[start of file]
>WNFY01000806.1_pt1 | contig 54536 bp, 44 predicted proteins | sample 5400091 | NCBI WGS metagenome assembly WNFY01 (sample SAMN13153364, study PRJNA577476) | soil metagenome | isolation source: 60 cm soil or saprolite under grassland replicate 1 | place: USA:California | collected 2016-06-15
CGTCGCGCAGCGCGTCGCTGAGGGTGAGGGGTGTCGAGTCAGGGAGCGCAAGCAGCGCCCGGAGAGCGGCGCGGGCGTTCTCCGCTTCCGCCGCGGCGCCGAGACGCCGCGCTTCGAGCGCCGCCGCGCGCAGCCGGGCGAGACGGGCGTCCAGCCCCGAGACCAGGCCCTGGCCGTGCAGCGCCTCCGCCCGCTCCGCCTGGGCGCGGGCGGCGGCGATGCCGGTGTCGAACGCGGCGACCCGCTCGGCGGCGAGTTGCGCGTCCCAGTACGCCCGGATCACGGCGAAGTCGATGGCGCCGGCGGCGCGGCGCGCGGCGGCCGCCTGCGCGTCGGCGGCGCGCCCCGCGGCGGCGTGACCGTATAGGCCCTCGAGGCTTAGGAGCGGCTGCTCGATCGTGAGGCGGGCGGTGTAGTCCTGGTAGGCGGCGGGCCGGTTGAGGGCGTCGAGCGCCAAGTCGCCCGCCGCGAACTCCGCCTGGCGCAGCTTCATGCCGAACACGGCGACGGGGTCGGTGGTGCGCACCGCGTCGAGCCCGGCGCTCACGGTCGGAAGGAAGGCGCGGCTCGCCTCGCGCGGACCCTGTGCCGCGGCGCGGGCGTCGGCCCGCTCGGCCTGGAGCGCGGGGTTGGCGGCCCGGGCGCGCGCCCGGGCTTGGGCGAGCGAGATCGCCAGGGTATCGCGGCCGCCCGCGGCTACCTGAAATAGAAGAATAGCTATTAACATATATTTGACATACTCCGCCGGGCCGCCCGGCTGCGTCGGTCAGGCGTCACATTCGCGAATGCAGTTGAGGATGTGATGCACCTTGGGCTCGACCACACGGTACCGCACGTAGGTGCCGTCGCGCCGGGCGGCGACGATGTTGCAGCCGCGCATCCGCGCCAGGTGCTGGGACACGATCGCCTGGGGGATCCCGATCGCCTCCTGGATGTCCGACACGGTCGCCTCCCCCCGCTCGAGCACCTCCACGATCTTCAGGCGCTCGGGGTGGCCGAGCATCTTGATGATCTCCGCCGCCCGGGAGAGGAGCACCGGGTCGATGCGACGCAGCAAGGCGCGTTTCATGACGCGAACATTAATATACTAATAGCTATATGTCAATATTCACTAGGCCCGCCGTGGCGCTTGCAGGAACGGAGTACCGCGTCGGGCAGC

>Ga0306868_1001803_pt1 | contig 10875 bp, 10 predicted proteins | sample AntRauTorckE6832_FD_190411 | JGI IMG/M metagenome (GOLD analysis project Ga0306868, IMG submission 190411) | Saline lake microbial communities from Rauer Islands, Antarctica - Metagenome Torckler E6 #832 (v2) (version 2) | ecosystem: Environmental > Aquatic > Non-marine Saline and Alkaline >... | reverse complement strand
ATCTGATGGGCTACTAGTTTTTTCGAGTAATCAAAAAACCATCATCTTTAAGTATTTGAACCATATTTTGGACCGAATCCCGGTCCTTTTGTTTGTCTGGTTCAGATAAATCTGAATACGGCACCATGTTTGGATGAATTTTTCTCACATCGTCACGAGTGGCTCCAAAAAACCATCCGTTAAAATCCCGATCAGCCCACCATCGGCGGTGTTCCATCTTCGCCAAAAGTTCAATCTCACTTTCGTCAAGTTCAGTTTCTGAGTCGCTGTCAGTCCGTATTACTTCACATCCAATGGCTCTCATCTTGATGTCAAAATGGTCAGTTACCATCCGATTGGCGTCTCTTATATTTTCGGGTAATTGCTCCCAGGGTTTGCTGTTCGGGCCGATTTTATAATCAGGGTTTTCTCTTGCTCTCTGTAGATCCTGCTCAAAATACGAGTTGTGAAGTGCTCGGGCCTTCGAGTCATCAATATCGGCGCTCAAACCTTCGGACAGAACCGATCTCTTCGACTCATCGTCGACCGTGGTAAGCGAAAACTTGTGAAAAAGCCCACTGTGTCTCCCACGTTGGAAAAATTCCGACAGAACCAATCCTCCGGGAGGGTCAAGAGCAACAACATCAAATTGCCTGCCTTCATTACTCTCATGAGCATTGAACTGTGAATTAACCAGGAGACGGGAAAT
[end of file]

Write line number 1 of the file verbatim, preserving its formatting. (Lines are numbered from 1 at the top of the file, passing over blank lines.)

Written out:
>WNFY01000806.1_pt1 | contig 54536 bp, 44 predicted proteins | sample 5400091 | NCBI WGS metagenome assembly WNFY01 (sample SAMN13153364, study PRJNA577476) | soil metagenome | isolation source: 60 cm soil or saprolite under grassland replicate 1 | place: USA:California | collected 2016-06-15